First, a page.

In an environment in which performance funding for higher education is increasingly common, mechanisms for improving student success will be important for ensuring a consistent revenue stream for higher education institutions. One important factor found to improve student success is when students perceive rapport with faculty. However, there is a significant gap in the qualitative literature demonstrating how faculty develop and improve rapport with students. Therefore, the purpose of this dissertation was to interview award-winning faculty to investigate how they develop rapport with their students.
As a result, a qualitative study of 15 award-winning faculty from throughout the eastern and midwestern United States, representing community colleges, small and medium-sized colleges, and universities—was conducted. Semi-structured interviews were held in-person, during which participants were asked to explain how they built rapport with their students. Primary coding to the resulting transcripts occurred using in-vivo and descriptive coding techniques. Secondary coding to sort and organize the initial codes allowed for the emergence of five important themes of rapport-building.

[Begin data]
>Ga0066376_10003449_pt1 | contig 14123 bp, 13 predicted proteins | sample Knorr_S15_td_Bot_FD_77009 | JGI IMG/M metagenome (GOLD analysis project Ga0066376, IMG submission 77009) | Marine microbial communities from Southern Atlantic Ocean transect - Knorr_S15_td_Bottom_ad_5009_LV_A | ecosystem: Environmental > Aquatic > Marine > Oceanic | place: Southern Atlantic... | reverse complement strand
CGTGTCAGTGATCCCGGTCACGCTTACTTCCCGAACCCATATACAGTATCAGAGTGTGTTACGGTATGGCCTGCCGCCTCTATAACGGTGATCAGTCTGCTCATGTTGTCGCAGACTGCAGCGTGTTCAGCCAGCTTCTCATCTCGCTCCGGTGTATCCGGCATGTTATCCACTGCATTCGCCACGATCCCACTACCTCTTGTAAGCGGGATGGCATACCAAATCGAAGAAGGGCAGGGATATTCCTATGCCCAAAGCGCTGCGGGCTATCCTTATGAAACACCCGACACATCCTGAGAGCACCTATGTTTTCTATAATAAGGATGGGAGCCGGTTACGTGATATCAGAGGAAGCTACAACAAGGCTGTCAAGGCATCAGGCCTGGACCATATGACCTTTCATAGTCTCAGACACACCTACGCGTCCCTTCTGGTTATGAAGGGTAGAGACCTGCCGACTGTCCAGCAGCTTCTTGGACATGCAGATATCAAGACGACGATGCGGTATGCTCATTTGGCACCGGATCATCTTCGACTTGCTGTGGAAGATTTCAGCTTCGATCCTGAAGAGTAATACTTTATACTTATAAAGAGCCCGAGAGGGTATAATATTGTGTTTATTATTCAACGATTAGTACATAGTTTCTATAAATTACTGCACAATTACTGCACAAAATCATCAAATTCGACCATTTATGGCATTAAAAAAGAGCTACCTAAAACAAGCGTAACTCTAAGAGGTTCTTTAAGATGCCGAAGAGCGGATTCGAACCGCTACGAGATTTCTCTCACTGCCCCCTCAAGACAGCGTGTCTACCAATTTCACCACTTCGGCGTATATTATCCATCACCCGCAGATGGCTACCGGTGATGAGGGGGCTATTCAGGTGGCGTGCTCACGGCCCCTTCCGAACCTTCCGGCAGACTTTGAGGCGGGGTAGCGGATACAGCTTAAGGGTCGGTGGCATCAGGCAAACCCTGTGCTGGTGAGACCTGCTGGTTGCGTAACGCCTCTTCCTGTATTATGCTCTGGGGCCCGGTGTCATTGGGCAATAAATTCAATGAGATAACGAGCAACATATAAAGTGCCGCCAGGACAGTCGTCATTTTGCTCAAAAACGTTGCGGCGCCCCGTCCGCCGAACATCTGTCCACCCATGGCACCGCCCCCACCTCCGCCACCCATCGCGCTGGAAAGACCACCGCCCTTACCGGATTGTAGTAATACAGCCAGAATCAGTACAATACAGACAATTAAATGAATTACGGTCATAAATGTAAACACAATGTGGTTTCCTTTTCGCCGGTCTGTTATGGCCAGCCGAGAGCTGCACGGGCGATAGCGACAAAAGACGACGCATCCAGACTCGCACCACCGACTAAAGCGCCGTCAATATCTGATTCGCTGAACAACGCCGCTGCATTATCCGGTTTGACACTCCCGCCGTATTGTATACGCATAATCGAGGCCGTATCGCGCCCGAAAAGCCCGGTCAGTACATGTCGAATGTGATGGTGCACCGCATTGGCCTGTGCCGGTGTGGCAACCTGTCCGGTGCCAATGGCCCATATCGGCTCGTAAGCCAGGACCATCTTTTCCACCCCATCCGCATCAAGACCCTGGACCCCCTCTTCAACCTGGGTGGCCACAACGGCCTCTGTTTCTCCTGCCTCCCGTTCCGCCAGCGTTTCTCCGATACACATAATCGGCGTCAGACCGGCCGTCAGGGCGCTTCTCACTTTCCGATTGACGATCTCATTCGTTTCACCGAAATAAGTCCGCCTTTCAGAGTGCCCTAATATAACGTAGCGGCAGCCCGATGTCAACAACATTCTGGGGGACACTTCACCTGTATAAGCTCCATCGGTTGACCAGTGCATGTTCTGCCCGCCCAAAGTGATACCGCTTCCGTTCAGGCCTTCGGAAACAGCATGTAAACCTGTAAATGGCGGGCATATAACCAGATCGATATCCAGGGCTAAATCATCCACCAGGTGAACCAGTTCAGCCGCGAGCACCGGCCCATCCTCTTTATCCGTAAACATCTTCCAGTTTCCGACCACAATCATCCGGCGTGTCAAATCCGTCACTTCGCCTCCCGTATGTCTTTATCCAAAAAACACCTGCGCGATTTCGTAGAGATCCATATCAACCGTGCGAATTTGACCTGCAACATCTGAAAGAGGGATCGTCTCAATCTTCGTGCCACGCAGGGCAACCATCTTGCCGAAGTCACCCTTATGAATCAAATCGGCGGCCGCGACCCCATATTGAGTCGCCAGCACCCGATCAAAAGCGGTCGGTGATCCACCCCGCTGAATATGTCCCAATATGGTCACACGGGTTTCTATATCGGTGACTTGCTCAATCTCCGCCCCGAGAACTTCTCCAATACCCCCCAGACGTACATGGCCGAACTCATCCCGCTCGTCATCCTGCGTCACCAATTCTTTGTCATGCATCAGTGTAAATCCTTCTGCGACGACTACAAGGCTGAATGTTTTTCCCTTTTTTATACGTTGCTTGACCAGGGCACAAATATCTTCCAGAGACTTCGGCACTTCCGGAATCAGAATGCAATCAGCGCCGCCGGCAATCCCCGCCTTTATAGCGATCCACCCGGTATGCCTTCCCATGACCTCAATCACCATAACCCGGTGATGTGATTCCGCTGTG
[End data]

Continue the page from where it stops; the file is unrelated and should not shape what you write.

The five important themes that emerged from this research are (a) develop trust and make the classroom a “safe learning environment,” (b) promote personal contact with students and show them the teacher cares, (c) share personal information without making the classroom a stage for satisfying a teacher’s personal ego, (d) promote interstudent rapport, and (e) select authentic approaches for building rapport.
|Commitee:||Dugas, Daryl, Roth, Gene L.|
|School:||Northern Illinois University|
|Department:||Counseling, Adult and Higher Education|
|School Location:||United States -- Illinois|
|Source:||DAI-A 78/11(E), Dissertation Abstracts International|
|Subjects:||Pedagogy, Higher education|
|Keywords:||College teaching, Rapport-development|
Copyright in each Dissertation and Thesis is retained by the author. All Rights Reserved
The supplemental file or files you are about to download were provided to ProQuest by the author as part of a
dissertation or thesis. The supplemental files are provided "AS IS" without warranty. ProQuest is not responsible for the
content, format or impact on the supplemental file(s) on our system. in some cases, the file type may be unknown or
may be a .exe file. We recommend caution as you open such files.
Copyright of the original materials contained in the supplemental file is retained by the author and your access to the
supplemental files is subject to the ProQuest Terms and Conditions of use.
Depending on the size of the file(s) you are downloading, the system may take some time to download them. Please be